New Mexico’s already-strained hospital system could need more than 700 beds for COVID-19 patients by next week, a startling increase from the nearly 400 beds now used by people being treated for the disease, state health officials said Wednesday.
For more than a week, hospitals statewide have been on the verge of rationing care because they’re so full, a move known as implementing crisis standards of care.
As of Wednesday, 381 patients were hospitalized for COVID-19 across the state. On Tuesday, only 30 intensive care beds were available in New Mexico.
“Keep in mind we already have all the actual beds full. These are stretch beds where we’ve converted areas” into patient rooms, Dr. David Scrase, the state’s human services secretary and acting secretary of the Department of Health, said Wednesday during an online news briefing.
“Our transfer center continues to run, continues to move people around the state to try to get people into whatever hospital bed is open,” he added.
During a surge last winter, more than 900 COVID-19 patients were hospitalized across the state. The most recent surge has been exacerbated by a nursing shortage many attribute to burnout from a pandemic that has pushed the medical community to the brink.
The spike in hospitalizations comes as the state struggles to curb the highly infectious delta variant. Modeling from Los Alamos National Laboratory projects 700 to 1,500 new cases of the coronavirus and three to eight additional deaths a day in early September.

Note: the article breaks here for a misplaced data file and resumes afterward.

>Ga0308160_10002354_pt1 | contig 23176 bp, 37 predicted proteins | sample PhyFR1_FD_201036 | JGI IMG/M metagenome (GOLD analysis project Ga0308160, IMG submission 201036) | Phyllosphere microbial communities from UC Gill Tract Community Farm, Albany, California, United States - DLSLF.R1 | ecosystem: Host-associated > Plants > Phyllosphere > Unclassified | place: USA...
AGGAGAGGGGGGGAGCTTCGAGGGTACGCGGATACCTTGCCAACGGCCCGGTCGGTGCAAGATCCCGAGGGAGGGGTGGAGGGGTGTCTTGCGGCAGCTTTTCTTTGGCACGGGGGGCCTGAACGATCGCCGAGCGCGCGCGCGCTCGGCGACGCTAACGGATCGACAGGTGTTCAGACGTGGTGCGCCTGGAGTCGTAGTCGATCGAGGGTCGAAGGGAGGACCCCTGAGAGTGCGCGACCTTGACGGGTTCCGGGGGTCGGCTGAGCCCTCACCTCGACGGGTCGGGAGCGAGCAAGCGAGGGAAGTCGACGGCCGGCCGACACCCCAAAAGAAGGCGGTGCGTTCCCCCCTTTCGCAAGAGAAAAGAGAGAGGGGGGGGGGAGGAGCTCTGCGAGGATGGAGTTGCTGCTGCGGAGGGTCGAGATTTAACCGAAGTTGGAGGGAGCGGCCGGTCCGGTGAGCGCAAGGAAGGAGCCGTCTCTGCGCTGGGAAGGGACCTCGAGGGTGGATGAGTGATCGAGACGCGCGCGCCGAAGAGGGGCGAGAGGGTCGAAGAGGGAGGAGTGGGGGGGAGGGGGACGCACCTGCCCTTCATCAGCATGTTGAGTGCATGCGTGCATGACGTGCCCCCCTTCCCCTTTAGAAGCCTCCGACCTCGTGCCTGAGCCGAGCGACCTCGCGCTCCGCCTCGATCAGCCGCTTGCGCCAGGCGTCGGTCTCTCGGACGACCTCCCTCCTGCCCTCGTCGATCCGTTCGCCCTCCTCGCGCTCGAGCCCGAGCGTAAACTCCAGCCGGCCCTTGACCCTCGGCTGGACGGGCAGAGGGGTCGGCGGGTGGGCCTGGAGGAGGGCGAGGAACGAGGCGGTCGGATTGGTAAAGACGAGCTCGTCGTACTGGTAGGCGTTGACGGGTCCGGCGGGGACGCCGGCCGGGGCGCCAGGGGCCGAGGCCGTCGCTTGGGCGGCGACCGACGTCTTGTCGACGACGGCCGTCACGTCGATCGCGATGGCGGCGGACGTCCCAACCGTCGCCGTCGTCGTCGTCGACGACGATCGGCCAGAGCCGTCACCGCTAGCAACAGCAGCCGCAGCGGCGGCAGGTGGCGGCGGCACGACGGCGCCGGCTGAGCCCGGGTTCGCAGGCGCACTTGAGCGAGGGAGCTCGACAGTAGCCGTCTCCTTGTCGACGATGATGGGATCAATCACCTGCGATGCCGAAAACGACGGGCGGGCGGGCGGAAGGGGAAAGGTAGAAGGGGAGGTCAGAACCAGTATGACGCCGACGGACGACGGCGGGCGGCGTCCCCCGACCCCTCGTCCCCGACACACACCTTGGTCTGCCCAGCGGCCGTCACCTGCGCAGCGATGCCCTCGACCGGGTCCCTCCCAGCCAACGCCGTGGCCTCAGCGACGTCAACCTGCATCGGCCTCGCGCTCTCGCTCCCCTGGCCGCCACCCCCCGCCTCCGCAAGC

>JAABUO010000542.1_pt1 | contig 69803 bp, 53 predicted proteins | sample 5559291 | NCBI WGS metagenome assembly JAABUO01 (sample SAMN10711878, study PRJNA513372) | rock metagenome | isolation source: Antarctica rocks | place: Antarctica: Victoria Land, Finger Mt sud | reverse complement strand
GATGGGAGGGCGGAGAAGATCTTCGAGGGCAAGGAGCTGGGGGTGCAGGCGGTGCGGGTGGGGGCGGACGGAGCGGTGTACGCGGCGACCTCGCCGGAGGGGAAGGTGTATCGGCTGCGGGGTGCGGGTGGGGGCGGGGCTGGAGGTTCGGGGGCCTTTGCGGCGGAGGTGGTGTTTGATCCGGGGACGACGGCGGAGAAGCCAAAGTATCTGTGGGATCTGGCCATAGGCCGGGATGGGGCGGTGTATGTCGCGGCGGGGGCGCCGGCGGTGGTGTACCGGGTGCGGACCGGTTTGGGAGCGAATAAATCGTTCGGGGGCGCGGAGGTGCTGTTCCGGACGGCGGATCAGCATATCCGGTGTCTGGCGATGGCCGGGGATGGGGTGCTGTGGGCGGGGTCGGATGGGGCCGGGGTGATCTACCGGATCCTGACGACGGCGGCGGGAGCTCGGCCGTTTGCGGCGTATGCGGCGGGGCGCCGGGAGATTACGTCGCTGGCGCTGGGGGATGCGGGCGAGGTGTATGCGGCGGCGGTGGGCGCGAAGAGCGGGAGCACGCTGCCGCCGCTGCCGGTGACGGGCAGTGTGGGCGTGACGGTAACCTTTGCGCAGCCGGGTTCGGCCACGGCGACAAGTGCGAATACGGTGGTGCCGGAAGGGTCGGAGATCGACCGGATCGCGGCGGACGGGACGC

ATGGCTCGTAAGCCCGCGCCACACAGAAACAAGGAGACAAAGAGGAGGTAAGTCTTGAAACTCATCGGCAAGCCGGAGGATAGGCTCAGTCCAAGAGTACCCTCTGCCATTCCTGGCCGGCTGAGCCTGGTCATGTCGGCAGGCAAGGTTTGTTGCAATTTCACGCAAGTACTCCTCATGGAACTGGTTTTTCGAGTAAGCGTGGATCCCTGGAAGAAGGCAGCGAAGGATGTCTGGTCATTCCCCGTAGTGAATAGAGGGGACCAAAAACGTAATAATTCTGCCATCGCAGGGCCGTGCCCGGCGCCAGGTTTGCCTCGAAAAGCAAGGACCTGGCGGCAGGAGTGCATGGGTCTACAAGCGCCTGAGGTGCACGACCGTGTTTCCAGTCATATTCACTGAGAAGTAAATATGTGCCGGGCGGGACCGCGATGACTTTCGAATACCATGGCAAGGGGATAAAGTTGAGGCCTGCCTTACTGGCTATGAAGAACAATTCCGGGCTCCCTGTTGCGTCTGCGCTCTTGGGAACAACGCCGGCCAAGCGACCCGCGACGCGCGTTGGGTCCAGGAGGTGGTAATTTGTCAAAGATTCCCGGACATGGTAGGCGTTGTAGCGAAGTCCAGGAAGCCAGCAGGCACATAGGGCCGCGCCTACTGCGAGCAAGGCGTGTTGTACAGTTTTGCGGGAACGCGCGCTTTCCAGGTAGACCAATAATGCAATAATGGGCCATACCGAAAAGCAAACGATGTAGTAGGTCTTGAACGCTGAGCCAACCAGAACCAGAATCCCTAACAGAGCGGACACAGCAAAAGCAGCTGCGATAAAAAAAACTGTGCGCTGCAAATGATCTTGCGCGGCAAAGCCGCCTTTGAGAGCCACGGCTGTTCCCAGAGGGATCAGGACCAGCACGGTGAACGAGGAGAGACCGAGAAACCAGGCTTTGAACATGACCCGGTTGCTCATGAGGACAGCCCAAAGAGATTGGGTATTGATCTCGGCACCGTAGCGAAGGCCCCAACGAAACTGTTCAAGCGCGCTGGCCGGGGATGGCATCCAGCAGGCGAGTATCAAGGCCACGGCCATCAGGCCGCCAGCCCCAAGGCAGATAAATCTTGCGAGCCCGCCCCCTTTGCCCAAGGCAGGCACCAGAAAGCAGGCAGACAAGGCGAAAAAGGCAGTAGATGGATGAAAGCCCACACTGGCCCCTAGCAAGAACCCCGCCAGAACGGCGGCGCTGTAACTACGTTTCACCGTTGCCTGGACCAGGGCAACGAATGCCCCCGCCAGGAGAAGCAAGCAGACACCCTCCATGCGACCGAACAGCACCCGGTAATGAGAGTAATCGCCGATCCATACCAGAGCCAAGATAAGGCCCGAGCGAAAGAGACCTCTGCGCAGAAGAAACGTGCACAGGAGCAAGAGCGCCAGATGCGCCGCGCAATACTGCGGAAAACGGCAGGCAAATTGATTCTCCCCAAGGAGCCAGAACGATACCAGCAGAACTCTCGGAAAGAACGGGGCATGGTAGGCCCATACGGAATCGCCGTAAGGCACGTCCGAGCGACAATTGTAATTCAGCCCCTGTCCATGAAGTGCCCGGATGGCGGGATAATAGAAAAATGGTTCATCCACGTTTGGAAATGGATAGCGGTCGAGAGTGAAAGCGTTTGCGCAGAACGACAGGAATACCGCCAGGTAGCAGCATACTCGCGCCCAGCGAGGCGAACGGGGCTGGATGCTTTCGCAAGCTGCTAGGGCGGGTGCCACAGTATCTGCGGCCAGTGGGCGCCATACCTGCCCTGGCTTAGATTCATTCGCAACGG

“Even though we might be seeing the beginning of a leveling off of cases — it’s not so much cases are coming down but that rate of increase is declining — we are still going to have a couple of really rough weeks,” Scrase said.
New Mexico also is beginning to see an increase in deaths related to COVID-19, which usually occurs around six weeks after case counts begin to rise, Scrase said.
On Wednesday, the state reported 11 additional fatalities. A few weeks ago, it averaged two or three a day.
Health officials on Wednesday reported 875 new infections, including 19 in Santa Fe County. “Our case counts are still way, way too high,” Scrase said.
Still, the virus seems to be spreading at a less rapid pace than a week ago.
“We hope we are seeing the semblance or the beginning of a possible plateau, though it’s too early to say that for sure,” said Dr. Christine Ross, the state epidemiologist, who also attended Wednesday’s briefing.
Nearly 68 percent of eligible New Mexicans are fully vaccinated, though there are several pockets, mostly in the southeastern part of the state, where the vaccination rate is below 50 percent.
“The majority of infections that we’re seeing is among unvaccinated individuals, and this is what’s driving this current surge of cases,” Ross said.
Earlier in the pandemic, health officials indicated New Mexico could achieve herd immunity once 60 percent of the eligible population was inoculated. Now they seem less sure.
“It’s a really complex topic,” Ross said. “We’re not really sure there is a magical number that we can reach where life is going to return to normal.”
As of Wednesday, 47.4 percent of New Mexico children ages 12 to 17 were fully vaccinated. Although that rate continues to increase, more parents need to get their kids vaccinated, especially as they return to class, said Dr. Laura Parajón, deputy secretary of the Department of Health.
“What we think we might be seeing here is some parents may be willing to be vaccinated themselves, but they have concerns about their children getting vaccinated,” she said.
She reminded parents the Pfizer vaccine has been approved for children 12 and up.
“Kids who get COVID, they can get really, really sick,” Parajón said.